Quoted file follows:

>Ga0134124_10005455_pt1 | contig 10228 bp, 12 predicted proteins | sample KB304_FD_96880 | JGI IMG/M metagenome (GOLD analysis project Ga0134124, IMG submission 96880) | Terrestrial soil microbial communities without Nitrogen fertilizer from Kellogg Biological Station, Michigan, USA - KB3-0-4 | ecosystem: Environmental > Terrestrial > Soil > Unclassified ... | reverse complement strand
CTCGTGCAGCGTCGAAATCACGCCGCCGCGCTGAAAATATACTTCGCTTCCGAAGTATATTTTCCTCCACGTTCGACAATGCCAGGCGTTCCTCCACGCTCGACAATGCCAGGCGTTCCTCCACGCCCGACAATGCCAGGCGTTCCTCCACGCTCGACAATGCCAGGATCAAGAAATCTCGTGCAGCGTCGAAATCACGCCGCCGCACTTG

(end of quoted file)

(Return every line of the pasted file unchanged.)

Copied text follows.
>Ga0134124_10005455_pt1 | contig 10228 bp, 12 predicted proteins | sample KB304_FD_96880 | JGI IMG/M metagenome (GOLD analysis project Ga0134124, IMG submission 96880) | Terrestrial soil microbial communities without Nitrogen fertilizer from Kellogg Biological Station, Michigan, USA - KB3-0-4 | ecosystem: Environmental > Terrestrial > Soil > Unclassified ... | reverse complement strand
CTCGTGCAGCGTCGAAATCACGCCGCCGCGCTGAAAATATACTTCGCTTCCGAAGTATATTTTCCTCCACGTTCGACAATGCCAGGCGTTCCTCCACGCTCGACAATGCCAGGCGTTCCTCCACGCCCGACAATGCCAGGCGTTCCTCCACGCTCGACAATGCCAGGATCAAGAAATCTCGTGCAGCGTCGAAATCACGCCGCCGCACTTG